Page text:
Muslim and Christmas Celebration
Christmas is everywhere around your family, especially if you’re living in the West. And unless you’re living under a rock, it can not be ignored. Although it has become more of a commercial and consumerism season for businesses, this does not deny the fact that, in general, the Christmas celebration prohibited by most Muslim scholars.
Every year, media and business industries thrive on making Christmas shinier and louder. And our very own Muslim kids could feel the charm of the trees, lights, glitter, gifts, jingles, the holiday season and Santa. After all, that’s what they only know and admire about Christmas. Yet as they grow, their curiosity about Muslims and Christmas celebration expands.
Further, as parents, how do we encourage our children to respect their non-Muslim friends and their families without compromising our faith?
1. Enrich your knowledge first
Your children come home from school with assumptions about Christmas and Santa that they have heard from their classmates or media. Before you rush to enlighten them with your views, make sure you have enough knowledge and resources to provide them before you spark the conversation about Muslims and Christmas celebrations. Why shouldn’t Muslims celebrate Christmas can be an excellent brief start.
Muslim converts and Christmas
If you’re a reverted Muslim, Christmas must be one of the hardest times of the year for you. Suddenly you’re no longer celebrating with your family or exchanging gifts, and you could feel nostalgic about the joy of the festivities. Even worse, you could be accused of betraying Jesus. Understanding the reasons behind the forbidding of Muslims and the Christmas celebration will make your patience worthwhile. It’s like you’re doing Jihad by going against the flow and eventually, you’ll immensely be rewarded.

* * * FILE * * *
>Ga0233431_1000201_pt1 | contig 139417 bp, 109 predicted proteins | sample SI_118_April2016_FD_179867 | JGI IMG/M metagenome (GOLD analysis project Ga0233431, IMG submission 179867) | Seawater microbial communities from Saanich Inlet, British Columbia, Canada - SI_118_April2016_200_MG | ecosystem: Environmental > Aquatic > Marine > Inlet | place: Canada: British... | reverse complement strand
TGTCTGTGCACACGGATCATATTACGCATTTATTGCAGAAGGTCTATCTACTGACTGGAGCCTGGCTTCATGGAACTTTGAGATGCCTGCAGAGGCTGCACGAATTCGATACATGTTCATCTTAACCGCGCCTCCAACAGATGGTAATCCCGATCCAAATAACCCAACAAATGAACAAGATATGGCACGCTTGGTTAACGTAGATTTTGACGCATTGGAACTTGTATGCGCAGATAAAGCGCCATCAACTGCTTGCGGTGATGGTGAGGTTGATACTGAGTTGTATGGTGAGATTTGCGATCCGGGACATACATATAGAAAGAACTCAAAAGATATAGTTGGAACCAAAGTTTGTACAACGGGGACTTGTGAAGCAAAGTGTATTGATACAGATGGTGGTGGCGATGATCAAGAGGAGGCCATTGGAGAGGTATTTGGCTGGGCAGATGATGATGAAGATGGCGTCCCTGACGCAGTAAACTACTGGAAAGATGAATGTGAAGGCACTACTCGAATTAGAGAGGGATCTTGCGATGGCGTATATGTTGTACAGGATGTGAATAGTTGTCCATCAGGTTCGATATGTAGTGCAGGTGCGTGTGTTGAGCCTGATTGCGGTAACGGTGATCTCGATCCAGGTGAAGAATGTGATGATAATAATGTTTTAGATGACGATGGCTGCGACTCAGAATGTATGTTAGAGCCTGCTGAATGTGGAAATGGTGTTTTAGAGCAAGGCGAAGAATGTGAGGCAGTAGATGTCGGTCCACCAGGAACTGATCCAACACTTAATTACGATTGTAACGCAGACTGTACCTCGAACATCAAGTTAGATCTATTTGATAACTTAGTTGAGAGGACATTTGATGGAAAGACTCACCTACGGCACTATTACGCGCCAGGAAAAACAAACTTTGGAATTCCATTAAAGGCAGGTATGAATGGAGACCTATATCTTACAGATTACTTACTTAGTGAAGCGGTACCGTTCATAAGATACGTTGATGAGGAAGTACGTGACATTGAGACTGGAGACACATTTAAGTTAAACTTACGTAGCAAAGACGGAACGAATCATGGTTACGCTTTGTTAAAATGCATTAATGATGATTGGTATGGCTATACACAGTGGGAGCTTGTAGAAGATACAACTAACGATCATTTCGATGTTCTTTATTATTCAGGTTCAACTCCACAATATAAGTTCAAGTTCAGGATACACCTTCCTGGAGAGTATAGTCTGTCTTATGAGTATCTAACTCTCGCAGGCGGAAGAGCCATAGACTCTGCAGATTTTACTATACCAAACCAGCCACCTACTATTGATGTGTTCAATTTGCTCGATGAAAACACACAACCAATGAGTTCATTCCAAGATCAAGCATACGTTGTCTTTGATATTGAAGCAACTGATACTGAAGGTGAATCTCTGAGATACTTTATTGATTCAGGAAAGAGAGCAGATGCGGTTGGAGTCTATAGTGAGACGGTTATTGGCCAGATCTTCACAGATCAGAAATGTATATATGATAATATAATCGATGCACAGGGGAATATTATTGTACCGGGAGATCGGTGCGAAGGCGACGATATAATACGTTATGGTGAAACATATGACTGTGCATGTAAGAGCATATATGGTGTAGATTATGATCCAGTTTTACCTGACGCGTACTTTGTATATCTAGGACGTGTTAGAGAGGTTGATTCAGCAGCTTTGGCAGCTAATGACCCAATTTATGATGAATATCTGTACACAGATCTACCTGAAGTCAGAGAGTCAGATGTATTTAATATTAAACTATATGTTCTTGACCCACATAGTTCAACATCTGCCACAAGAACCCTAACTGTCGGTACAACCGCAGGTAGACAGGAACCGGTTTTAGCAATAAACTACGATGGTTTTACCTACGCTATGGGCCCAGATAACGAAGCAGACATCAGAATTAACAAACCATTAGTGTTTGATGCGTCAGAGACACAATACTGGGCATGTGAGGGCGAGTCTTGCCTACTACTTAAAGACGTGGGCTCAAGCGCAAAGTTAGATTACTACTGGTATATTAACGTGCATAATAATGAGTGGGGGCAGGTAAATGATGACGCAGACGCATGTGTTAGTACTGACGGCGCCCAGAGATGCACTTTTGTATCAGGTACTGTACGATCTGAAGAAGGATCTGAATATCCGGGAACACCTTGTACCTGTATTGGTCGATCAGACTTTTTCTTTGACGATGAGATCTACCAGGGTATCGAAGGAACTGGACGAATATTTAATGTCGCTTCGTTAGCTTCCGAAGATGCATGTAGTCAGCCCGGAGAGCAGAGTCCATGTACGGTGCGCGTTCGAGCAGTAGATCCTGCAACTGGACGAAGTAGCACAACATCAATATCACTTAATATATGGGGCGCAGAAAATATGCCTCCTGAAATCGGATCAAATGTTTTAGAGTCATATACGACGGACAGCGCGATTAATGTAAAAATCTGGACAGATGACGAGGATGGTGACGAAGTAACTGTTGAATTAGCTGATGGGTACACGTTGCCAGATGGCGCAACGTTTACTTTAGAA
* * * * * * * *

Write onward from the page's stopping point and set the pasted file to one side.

2. Trust our Islamic opinion on Muslims and Christmas celebration
While you may not wish to make it hard for your children to witness all the glam and glitters of Christmas and not celebrate it, trust your religion. Believe that Islam will never forbid an act unless it might hurt us in a way. Some children, when they grow up and understand the reality of Santa and the fact that it’s just a lie, could question anything that their parents have once told them before. And they grow up with the perception that parents make up stories, events or facts so that kids would listen to them and behave well.
Children could question the reality of everything else like the truthfulness of prayers, heaven, hellfire, the Holy Book or the whole religion. Children need to get used to their parents, saying the truth and only the truth without deceit.
Besides, all our religious celebrations are based on truthful events, hard work, accomplishments and rewards.
3. Explain the commonalities
Building common grounds between our children and others builds respect. Though Muslims and Christians possess differences in faith and practice, they share some connection.
Islam teaches us that the Prophet’ Isa (AS) is one of the five greatest messengers of God (SWT). The others are Ibrahim, Nuh, Musa and Mohammad (PBUH).
Prophet’ Isa(AS) was sent the Injil or the Gospel from Allah. And as Muslims, one of the foundations of our faith is to believe in the prophets sent by Allah as well as the Holy books.
Lady Maryam, who happens to be the Prophet’ Isa’s mother, is one of the most honoured ladies in Islam. Besides, there’s a whole Surah (chapter) in the Quran that is named after her.